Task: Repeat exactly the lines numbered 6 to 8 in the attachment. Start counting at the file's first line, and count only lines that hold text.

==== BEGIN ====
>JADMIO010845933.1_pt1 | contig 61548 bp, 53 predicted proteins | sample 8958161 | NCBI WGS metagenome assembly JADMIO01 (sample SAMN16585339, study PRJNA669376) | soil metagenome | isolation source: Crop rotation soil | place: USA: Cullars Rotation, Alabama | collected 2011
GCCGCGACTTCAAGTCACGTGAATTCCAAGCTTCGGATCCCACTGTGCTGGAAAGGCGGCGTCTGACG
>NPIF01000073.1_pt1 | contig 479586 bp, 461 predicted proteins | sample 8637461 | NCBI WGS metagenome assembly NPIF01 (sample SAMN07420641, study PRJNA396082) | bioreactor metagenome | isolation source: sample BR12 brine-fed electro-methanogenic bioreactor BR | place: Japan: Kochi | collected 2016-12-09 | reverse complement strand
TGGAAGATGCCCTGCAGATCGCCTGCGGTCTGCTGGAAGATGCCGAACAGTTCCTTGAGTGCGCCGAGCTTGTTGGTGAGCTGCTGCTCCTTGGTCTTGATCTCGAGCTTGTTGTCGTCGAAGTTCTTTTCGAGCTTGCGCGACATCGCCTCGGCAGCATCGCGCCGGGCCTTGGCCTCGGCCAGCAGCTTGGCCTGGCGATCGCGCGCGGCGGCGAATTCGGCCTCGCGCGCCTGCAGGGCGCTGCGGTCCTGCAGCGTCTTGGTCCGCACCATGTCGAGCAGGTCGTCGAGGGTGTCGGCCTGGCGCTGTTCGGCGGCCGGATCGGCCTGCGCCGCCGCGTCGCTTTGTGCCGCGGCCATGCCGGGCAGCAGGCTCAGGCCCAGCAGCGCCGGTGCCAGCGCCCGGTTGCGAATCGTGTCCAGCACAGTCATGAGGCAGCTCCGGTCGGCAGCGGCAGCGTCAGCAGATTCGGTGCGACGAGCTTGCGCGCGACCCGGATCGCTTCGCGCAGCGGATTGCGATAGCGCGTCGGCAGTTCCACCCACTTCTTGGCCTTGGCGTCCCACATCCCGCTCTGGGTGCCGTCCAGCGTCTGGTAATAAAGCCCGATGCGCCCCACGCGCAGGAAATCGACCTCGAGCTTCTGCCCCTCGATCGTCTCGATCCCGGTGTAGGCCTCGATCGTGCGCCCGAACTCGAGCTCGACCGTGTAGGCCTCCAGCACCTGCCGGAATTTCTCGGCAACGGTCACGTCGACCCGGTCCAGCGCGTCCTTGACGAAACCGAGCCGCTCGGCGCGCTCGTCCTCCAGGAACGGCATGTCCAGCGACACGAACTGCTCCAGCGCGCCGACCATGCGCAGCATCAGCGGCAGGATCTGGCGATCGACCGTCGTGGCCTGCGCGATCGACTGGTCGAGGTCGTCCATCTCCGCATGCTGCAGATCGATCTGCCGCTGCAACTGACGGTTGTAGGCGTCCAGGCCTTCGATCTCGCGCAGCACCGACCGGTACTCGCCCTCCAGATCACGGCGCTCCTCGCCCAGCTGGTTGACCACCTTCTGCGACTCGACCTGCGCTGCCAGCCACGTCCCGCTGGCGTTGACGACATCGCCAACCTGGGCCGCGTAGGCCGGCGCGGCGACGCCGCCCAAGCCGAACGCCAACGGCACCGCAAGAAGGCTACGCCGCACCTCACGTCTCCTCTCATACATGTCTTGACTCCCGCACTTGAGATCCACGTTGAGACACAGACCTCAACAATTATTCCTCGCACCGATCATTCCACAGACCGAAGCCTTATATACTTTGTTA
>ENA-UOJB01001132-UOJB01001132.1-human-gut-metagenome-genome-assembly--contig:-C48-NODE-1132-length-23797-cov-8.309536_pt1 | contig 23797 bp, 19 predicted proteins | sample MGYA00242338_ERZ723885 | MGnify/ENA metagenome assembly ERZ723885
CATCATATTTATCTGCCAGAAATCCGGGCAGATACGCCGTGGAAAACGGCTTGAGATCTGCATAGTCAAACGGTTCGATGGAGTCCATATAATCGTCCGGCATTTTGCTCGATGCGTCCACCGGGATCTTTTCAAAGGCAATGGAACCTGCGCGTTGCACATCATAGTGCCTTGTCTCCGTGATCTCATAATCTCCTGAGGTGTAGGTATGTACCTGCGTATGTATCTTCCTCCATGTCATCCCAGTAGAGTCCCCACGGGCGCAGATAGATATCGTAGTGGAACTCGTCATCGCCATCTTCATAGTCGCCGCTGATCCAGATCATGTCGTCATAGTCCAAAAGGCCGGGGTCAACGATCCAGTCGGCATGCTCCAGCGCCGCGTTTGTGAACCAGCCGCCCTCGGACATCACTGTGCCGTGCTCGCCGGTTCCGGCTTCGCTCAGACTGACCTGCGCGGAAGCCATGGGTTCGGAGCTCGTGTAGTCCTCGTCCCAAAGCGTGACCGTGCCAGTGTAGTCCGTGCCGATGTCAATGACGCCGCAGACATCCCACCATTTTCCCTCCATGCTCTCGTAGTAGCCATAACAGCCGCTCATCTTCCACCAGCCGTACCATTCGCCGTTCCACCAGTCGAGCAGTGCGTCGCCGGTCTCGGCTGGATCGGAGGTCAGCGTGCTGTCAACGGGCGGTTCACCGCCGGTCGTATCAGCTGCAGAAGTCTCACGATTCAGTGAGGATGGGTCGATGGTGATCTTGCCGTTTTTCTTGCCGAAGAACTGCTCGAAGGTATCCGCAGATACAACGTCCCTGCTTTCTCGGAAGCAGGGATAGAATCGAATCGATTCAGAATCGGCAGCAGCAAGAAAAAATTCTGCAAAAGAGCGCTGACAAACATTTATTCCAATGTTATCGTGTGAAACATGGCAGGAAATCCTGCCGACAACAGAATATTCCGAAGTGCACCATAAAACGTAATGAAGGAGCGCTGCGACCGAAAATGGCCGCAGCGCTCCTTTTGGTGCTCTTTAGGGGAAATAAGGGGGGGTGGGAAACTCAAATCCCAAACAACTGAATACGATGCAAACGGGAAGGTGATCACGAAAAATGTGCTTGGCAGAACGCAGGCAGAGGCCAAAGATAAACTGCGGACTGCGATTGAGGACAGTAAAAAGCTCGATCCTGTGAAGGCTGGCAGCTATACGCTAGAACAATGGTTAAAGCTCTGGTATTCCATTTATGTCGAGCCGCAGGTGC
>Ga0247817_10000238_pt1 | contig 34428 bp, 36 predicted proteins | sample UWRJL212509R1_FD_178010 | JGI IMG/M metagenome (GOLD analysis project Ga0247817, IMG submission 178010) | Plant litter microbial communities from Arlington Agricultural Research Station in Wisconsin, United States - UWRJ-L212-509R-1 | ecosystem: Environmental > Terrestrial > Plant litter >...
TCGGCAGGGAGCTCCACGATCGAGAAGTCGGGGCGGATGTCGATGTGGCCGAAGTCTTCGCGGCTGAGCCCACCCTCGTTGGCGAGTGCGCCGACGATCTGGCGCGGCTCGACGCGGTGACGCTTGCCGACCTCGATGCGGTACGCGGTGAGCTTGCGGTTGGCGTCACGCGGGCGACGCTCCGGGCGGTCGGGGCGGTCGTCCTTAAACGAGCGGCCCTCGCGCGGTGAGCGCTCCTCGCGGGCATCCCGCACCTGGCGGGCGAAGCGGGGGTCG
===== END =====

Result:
CATCATATTTATCTGCCAGAAATCCGGGCAGATACGCCGTGGAAAACGGCTTGAGATCTGCATAGTCAAACGGTTCGATGGAGTCCATATAATCGTCCGGCATTTTGCTCGATGCGTCCACCGGGATCTTTTCAAAGGCAATGGAACCTGCGCGTTGCACATCATAGTGCCTTGTCTCCGTGATCTCATAATCTCCTGAGGTGTAGGTATGTACCTGCGTATGTATCTTCCTCCATGTCATCCCAGTAGAGTCCCCACGGGCGCAGATAGATATCGTAGTGGAACTCGTCATCGCCATCTTCATAGTCGCCGCTGATCCAGATCATGTCGTCATAGTCCAAAAGGCCGGGGTCAACGATCCAGTCGGCATGCTCCAGCGCCGCGTTTGTGAACCAGCCGCCCTCGGACATCACTGTGCCGTGCTCGCCGGTTCCGGCTTCGCTCAGACTGACCTGCGCGGAAGCCATGGGTTCGGAGCTCGTGTAGTCCTCGTCCCAAAGCGTGACCGTGCCAGTGTAGTCCGTGCCGATGTCAATGACGCCGCAGACATCCCACCATTTTCCCTCCATGCTCTCGTAGTAGCCATAACAGCCGCTCATCTTCCACCAGCCGTACCATTCGCCGTTCCACCAGTCGAGCAGTGCGTCGCCGGTCTCGGCTGGATCGGAGGTCAGCGTGCTGTCAACGGGCGGTTCACCGCCGGTCGTATCAGCTGCAGAAGTCTCACGATTCAGTGAGGATGGGTCGATGGTGATCTTGCCGTTTTTCTTGCCGAAGAACTGCTCGAAGGTATCCGCAGATACAACGTCCCTGCTTTCTCGGAAGCAGGGATAGAATCGAATCGATTCAGAATCGGCAGCAGCAAGAAAAAATTCTGCAAAAGAGCGCTGACAAACATTTATTCCAATGTTATCGTGTGAAACATGGCAGGAAATCCTGCCGACAACAGAATATTCCGAAGTGCACCATAAAACGTAATGAAGGAGCGCTGCGACCGAAAATGGCCGCAGCGCTCCTTTTGGTGCTCTTTAGGGGAAATAAGGGGGGGTGGGAAACTCAAATCCCAAACAACTGAATACGATGCAAACGGGAAGGTGATCACGAAAAATGTGCTTGGCAGAACGCAGGCAGAGGCCAAAGATAAACTGCGGACTGCGATTGAGGACAGTAAAAAGCTCGATCCTGTGAAGGCTGGCAGCTATACGCTAGAACAATGGTTAAAGCTCTGGTATTCCATTTATGTCGAGCCGCAGGTGC
>Ga0247817_10000238_pt1 | contig 34428 bp, 36 predicted proteins | sample UWRJL212509R1_FD_178010 | JGI IMG/M metagenome (GOLD analysis project Ga0247817, IMG submission 178010) | Plant litter microbial communities from Arlington Agricultural Research Station in Wisconsin, United States - UWRJ-L212-509R-1 | ecosystem: Environmental > Terrestrial > Plant litter >...
TCGGCAGGGAGCTCCACGATCGAGAAGTCGGGGCGGATGTCGATGTGGCCGAAGTCTTCGCGGCTGAGCCCACCCTCGTTGGCGAGTGCGCCGACGATCTGGCGCGGCTCGACGCGGTGACGCTTGCCGACCTCGATGCGGTACGCGGTGAGCTTGCGGTTGGCGTCACGCGGGCGACGCTCCGGGCGGTCGGGGCGGTCGTCCTTAAACGAGCGGCCCTCGCGCGGTGAGCGCTCCTCGCGGGCATCCCGCACCTGGCGGGCGAAGCGGGGGTCG